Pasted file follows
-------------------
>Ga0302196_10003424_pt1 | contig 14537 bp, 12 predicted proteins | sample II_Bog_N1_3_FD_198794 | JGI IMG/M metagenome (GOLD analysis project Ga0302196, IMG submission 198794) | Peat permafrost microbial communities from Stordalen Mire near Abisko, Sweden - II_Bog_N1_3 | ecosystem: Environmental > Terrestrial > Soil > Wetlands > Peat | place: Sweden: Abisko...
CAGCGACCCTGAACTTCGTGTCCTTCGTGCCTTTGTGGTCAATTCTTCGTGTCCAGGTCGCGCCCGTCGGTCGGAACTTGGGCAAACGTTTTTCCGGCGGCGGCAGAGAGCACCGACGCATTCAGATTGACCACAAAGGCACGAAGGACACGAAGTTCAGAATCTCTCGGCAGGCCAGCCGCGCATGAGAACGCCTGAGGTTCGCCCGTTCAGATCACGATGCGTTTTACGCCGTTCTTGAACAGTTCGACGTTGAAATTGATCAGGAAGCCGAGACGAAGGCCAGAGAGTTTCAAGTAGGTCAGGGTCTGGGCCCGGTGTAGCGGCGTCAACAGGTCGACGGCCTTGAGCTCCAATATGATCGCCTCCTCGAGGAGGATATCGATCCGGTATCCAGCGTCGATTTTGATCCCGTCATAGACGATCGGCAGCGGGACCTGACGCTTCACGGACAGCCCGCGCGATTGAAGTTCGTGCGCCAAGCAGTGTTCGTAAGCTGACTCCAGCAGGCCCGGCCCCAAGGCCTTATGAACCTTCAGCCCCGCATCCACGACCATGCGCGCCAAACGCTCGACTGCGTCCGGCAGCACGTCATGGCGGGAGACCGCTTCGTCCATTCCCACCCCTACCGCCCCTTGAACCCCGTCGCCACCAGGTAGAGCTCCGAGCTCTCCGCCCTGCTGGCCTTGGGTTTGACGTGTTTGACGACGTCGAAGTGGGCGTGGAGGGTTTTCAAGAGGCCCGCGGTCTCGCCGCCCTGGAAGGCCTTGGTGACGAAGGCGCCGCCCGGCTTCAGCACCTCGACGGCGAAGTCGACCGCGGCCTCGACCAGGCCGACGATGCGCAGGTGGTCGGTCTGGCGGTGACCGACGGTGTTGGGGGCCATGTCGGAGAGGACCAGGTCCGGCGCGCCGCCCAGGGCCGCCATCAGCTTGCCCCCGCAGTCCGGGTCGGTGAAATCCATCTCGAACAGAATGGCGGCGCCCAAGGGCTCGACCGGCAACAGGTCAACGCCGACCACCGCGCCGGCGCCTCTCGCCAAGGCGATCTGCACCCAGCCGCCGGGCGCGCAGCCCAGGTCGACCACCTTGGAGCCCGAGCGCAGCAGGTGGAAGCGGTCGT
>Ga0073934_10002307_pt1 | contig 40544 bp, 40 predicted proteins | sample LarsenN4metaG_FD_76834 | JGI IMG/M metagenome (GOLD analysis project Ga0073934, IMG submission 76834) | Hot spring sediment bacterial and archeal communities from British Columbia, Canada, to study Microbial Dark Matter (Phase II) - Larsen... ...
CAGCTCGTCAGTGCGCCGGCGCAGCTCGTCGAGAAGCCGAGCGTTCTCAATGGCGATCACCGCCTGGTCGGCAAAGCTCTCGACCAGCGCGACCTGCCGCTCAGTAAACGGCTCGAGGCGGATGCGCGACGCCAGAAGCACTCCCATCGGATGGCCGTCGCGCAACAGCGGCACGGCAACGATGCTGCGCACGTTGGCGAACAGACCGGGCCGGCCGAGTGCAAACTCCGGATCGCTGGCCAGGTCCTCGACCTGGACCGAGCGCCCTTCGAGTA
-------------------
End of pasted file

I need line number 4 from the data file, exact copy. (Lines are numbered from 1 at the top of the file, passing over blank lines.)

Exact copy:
CAGCTCGTCAGTGCGCCGGCGCAGCTCGTCGAGAAGCCGAGCGTTCTCAATGGCGATCACCGCCTGGTCGGCAAAGCTCTCGACCAGCGCGACCTGCCGCTCAGTAAACGGCTCGAGGCGGATGCGCGACGCCAGAAGCACTCCCATCGGATGGCCGTCGCGCAACAGCGGCACGGCAACGATGCTGCGCACGTTGGCGAACAGACCGGGCCGGCCGAGTGCAAACTCCGGATCGCTGGCCAGGTCCTCGACCTGGACCGAGCGCCCTTCGAGTA